Once, Bhai Sahib and a companion were taking arms to their companions. They performed and Ardas for the success of their mission and left. They had packed the guns and ammunition in a bundle of sugarcane and placed it on the back of their motorcycle. On the way, they saw that at a distance there was a major Police checkpoint (naka). The Singh accompanying Bhai Sahib suggested they turn around. Ravinder Singh replied that they had done Ardas and they should now have faith. The police motioned for the motorcycle to slow down. Bhai Ravinder Singh slowed the motorcycle’s speed, making it seem as though he was pulling over but all of a sudden he pressed the gas and drove through. The police opened fire and began to chase, but the Singhs entered the village streets and threw the police off their trail. Bhai Sahib had full faith that Guru Sahib would himself help them in their cause.
On another occasion, Bhai Sahib and a companion were staying at a home in the Patiala area. It was Amrit vela and Bhai Sahib said that they should go to Gurdwara Dukh Nivaran Sahib for Darshan and listen to kirtan. Bhai Sahib’s companion said that it was dangerous to go out and that they could listen to kirtan on the radio. Ravinder Singh replied that it was better to go to Guru Sahib’s hazoori. As the two left, they saw that the village was going to be surrounded and searched by the security forces. The Singhs reached Dukh Nivaran Sahib and after paying obeisance, Bhai Ravinder Singh said he would right away return. The Singh with him asked, “First you were so eager to come, now why are you going back? You yourself saw that the village was being surrounded.” Bhai Sahib replied that if the police had come for them after being tipped off, and they were not there, the family they were staying with would be harassed, and so it was better to go back. Bhai Sahib returned and since the security forces were monitoring just those leaving the village, they did not take any notice of those entering. Bhai Sahib returned to the house. The search operation never reached the house he was staying at as it was one of the last and it was decided that it was not worth searching.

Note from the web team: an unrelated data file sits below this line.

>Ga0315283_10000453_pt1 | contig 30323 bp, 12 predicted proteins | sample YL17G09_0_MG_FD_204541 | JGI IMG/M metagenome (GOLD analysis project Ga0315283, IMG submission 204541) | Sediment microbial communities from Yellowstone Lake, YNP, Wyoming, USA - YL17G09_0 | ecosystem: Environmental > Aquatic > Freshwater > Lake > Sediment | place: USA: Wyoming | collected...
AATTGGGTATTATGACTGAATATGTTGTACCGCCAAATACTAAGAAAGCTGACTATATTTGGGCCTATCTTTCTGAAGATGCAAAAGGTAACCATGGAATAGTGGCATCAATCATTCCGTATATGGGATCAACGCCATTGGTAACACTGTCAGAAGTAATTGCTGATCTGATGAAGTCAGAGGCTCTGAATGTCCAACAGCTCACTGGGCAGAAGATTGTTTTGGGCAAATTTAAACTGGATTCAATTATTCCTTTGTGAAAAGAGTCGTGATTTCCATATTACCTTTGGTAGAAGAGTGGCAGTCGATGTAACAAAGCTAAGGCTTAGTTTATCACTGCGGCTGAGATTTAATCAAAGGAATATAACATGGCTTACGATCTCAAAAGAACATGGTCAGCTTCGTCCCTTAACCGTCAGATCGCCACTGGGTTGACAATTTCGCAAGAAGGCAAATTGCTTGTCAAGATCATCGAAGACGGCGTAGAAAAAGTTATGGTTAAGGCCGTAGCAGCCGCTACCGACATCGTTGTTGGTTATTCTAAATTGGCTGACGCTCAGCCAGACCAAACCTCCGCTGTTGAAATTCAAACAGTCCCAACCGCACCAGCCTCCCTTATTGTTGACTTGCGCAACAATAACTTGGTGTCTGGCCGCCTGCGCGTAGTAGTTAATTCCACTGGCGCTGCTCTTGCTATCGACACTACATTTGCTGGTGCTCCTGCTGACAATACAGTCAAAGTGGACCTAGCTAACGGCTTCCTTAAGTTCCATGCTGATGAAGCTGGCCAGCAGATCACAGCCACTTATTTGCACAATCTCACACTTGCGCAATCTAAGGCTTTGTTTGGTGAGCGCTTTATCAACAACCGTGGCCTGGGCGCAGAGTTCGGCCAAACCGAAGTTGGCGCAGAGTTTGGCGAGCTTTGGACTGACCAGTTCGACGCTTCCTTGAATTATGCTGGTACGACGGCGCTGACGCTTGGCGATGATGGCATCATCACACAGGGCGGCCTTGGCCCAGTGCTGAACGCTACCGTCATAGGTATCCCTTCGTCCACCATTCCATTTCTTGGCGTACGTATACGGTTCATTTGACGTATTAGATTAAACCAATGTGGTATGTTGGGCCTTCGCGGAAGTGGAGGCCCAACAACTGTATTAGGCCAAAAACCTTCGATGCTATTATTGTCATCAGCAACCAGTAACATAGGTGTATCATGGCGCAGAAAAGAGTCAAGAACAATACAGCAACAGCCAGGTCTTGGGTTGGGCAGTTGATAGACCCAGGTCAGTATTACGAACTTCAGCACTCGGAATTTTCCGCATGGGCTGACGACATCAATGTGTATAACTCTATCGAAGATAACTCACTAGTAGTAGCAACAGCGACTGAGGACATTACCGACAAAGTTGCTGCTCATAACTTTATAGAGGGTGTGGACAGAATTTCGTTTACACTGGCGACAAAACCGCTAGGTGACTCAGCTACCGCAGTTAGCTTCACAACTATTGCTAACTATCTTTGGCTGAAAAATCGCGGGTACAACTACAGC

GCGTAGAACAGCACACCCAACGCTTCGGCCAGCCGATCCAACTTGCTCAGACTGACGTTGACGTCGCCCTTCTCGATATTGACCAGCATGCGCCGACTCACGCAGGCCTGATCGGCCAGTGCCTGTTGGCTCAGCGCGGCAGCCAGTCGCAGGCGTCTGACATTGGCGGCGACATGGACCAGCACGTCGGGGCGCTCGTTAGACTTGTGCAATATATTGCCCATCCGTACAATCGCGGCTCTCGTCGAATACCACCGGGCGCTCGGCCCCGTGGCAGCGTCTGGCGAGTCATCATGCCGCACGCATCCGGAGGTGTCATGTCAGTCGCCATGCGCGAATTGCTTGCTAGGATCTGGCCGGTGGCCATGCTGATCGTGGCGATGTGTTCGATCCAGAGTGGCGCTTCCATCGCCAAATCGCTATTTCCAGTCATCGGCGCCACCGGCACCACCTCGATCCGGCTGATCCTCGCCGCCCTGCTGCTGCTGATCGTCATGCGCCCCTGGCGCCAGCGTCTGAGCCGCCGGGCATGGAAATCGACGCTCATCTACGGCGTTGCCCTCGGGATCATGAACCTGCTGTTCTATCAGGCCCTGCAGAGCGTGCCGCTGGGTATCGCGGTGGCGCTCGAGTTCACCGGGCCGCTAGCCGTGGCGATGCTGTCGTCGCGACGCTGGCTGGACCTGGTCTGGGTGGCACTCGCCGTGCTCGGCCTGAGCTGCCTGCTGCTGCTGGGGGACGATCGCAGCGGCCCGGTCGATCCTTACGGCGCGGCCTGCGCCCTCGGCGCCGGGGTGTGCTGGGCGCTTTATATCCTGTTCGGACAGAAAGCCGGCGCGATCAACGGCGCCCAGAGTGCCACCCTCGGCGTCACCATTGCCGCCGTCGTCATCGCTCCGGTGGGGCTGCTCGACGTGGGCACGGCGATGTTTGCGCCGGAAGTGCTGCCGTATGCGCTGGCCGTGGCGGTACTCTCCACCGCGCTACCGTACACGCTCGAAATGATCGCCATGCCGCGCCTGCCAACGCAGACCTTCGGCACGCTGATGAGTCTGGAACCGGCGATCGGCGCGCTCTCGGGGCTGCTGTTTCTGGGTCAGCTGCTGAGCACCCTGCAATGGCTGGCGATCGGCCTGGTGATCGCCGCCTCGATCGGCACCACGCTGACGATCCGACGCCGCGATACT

Those families Bhai Ravinder Singh stayed with all say that he did not come and stay as a guest or issue orders, he became like a member of the family and even helped around the house. For a period of two months, Bhai Sahib was told to stay in Gurdaspur amongst the relatives of a Singh in the Babbar high command. The families were not Gursikhs and the men were drunks and gamblers. It was because of this that the families would not be suspected and could hide Bhai Ravinder Singh. It seemed like a difficult task for a Gursikh to stay in such an environment, but Bhai Sahib did not complain. He continued with his naam and bani and his humble personality drew everyone close to him. Bhai Ravinder Singh left such an impression on those that after he left, they arrived at the next Amrit Sanchar on the back of tractor trolleys and all went to receive the gift of Amrit. The Singh in high command laughed that he had not been able to influence his relatives all his life and Bhai Ravinder Singh had transformed them in just two months.
Bhai Sahib had access to the money of the Jathebandi and distributed it to families who needed help. Ravinder Singh was visiting one of his relatives once, when the relative commented that his family’s financial situation was quite stressed and that Singhs came to his home to eat and it would be nice if he too could receive some money. Bhai Sahib asked, “Do you have flour?” The relative replied, “Yes, of course” Bhai Sahib then said, “When Singhs come, make chappattis and serve them with salt. I can’t give you this money. It is dasvandh of other Singhs and eating it is poison. How can I give my own family poison?” Even though that Singh’s need was genuine, Bhai Ravinder Singh did not want anyone to think that he was giving the Jathebandis money to his own relatives for profit.